SCORE Small Business Blog

5 Ways to Convince Your Family to Respect Your Business

When you have your family behind you, cheering you on, starting a business can be exciting, fulfilling, and a dream come true. When your family resents your business, your new business venture can be a nightmare.

When I started my first business, I designed it so that when I was ready to have kids, I would be able to work from home and raise a family. I wanted to be able to grow a business and see my kids grow up at the same time.

It hasn’t always been easy juggling my business and personal life and keeping my family from resenting my business, but I’ve made a conscious effort to balance both parts of my life. Ask anyone who works from home about being pulled in all directions, and they’ll admit it’s challenging to give your business and family 100% of your attention, all of the time.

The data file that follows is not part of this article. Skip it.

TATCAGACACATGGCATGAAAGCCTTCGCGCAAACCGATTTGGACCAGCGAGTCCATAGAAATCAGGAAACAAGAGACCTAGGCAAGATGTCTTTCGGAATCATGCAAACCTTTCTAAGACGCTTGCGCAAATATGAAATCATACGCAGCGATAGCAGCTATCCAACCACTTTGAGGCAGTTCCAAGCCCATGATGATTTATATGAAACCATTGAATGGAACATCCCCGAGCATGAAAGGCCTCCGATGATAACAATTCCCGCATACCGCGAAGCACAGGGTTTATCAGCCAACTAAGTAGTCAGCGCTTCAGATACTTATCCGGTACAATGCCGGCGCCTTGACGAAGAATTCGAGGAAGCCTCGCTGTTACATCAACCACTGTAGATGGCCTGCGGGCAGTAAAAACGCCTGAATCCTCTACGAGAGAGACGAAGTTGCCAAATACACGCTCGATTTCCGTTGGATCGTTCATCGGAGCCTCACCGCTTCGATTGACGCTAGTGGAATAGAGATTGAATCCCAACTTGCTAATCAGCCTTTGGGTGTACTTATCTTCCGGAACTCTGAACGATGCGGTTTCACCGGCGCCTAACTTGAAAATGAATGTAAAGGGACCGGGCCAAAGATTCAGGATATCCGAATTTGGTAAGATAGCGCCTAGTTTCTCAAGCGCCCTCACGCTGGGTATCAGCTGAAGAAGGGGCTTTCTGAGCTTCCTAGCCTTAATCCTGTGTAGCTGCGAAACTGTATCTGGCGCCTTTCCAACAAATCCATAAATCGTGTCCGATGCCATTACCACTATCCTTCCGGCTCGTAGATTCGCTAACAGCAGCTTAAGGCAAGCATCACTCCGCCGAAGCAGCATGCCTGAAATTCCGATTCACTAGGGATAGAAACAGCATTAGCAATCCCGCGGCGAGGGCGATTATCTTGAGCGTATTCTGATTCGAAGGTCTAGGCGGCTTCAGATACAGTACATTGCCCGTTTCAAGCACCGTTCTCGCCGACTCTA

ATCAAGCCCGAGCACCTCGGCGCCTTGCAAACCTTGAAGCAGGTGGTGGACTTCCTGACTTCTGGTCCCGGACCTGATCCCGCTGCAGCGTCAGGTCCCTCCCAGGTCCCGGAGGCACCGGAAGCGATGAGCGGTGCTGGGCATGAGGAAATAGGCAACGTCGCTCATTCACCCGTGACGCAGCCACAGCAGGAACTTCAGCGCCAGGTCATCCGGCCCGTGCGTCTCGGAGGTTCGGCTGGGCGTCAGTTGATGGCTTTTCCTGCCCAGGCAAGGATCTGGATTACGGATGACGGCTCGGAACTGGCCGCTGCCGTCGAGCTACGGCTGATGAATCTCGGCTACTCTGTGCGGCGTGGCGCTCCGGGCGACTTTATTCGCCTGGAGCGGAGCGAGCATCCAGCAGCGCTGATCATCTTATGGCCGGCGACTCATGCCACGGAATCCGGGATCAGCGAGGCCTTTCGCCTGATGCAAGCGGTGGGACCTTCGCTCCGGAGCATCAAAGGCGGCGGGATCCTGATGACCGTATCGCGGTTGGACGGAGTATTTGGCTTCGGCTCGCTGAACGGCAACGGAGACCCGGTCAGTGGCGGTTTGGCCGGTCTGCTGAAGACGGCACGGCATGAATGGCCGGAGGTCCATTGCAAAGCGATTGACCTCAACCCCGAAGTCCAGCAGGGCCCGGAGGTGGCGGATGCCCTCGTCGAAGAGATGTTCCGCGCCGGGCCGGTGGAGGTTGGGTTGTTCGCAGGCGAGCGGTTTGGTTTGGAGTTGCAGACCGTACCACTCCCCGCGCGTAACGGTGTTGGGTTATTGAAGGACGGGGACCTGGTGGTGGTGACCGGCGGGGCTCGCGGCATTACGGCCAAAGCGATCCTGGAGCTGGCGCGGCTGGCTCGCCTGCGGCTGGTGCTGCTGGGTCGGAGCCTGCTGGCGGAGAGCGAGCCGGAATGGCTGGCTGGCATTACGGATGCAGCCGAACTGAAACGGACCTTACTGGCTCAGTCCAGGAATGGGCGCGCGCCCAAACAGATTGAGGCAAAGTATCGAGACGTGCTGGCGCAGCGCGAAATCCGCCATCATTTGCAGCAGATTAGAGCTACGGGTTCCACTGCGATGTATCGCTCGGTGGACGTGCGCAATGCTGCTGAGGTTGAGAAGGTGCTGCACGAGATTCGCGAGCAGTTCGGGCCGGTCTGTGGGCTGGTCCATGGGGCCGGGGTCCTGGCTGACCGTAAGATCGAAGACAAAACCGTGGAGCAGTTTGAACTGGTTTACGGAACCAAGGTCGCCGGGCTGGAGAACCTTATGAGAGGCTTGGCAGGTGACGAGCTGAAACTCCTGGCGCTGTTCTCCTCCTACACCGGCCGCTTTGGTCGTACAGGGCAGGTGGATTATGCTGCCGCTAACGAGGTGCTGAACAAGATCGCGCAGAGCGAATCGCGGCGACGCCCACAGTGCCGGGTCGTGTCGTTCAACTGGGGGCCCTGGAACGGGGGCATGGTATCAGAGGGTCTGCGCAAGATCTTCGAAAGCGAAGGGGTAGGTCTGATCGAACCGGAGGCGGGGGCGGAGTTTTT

When my kids were little, I tried to work when they were asleep and at school. I didn’t want them to have memories of growing up with a work-at-home-mom who sat in front of her computer all day. I figured out that my plan worked, sort of, when my son told his first grade class on career day that his mom didn’t do anything.

When you work from home, it’s important for your family to support your business instead of fight against you and your business efforts. Consider these five tips for including your family in your business and making them part of your team.